Keith Harrison’s project Joyride will be realised at Cannock Chase Forest in Autumn 2017 where he will ceremonially release a clay replica of a Rover 75 down a specially constructed roller coaster style ramp, providing a pertinent commentary on the rise and fall of car manufacturing in the area. Inspired by Harrison’s upbringing in the heavily post-industrialised Black Country, the performative sculpture will bring together industrial and recreational forces within the forest, aligning the urban and natural environment on a monumental scale. Both relevant and reminiscent, Joyride frames the rich and historical relationship between car and landscape in a contemporary context, through which it has the potential to resonate and engage with an extremely diverse audience.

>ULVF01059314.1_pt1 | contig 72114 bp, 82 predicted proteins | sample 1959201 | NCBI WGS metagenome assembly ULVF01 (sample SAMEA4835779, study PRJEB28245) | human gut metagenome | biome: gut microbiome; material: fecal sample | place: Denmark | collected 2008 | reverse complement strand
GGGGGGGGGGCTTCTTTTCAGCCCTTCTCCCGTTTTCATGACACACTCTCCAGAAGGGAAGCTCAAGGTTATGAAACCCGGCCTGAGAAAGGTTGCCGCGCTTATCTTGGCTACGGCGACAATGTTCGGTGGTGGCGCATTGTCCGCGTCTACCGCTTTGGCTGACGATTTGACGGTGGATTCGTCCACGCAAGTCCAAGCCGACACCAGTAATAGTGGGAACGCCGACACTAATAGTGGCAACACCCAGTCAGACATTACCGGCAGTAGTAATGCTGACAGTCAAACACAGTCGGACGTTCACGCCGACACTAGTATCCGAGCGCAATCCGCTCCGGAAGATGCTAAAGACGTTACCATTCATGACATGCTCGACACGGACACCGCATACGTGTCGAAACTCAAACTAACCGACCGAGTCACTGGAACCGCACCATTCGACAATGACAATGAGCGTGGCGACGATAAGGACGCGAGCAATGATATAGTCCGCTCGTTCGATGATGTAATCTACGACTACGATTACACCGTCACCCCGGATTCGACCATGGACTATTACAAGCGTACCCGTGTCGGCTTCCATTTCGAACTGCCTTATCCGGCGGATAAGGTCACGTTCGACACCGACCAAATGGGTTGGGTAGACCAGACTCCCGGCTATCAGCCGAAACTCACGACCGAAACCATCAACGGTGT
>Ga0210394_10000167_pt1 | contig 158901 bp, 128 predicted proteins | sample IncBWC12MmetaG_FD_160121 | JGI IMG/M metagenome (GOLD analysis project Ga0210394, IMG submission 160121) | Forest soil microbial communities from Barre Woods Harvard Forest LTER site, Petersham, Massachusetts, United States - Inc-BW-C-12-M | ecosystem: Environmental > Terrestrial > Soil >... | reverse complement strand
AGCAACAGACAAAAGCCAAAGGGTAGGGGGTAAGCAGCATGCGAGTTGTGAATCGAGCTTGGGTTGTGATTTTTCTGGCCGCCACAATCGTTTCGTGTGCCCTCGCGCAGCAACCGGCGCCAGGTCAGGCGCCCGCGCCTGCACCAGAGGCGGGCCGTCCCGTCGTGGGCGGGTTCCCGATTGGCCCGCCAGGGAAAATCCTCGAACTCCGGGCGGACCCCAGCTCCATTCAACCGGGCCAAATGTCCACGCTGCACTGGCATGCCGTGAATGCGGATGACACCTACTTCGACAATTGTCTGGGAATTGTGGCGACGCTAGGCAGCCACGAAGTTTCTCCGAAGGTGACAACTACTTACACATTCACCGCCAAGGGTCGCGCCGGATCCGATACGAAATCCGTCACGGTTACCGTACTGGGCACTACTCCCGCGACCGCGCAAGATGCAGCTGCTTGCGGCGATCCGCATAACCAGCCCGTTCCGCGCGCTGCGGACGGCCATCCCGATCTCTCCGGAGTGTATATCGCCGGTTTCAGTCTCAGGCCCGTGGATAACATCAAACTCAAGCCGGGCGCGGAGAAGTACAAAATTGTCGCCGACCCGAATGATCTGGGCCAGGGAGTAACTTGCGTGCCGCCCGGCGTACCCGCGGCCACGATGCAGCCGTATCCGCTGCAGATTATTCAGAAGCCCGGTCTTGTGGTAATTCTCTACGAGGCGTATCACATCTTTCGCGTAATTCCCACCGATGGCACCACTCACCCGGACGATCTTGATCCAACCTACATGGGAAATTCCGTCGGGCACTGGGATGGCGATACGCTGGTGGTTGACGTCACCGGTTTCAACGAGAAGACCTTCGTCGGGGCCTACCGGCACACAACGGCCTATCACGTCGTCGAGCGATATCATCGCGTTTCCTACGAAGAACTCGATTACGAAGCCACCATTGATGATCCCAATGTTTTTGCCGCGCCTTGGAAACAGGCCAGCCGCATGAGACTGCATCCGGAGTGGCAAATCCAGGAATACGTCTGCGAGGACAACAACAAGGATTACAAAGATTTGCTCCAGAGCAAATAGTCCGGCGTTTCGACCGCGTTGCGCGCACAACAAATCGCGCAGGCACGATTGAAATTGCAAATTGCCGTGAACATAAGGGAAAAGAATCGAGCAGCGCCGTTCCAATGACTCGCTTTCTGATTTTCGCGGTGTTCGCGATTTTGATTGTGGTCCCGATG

‘The opportunity to realise a project which links the former Rover factory at Longbridge, Birmingham where my mother and grandfather worked and Cannock Chase, a wilderness we visited regularly as a family whilst growing up in the Black Country is immense. The work will see the social and environmental impact of the car in forests and the demise of automotive manufacture collide.’ Keith Harrison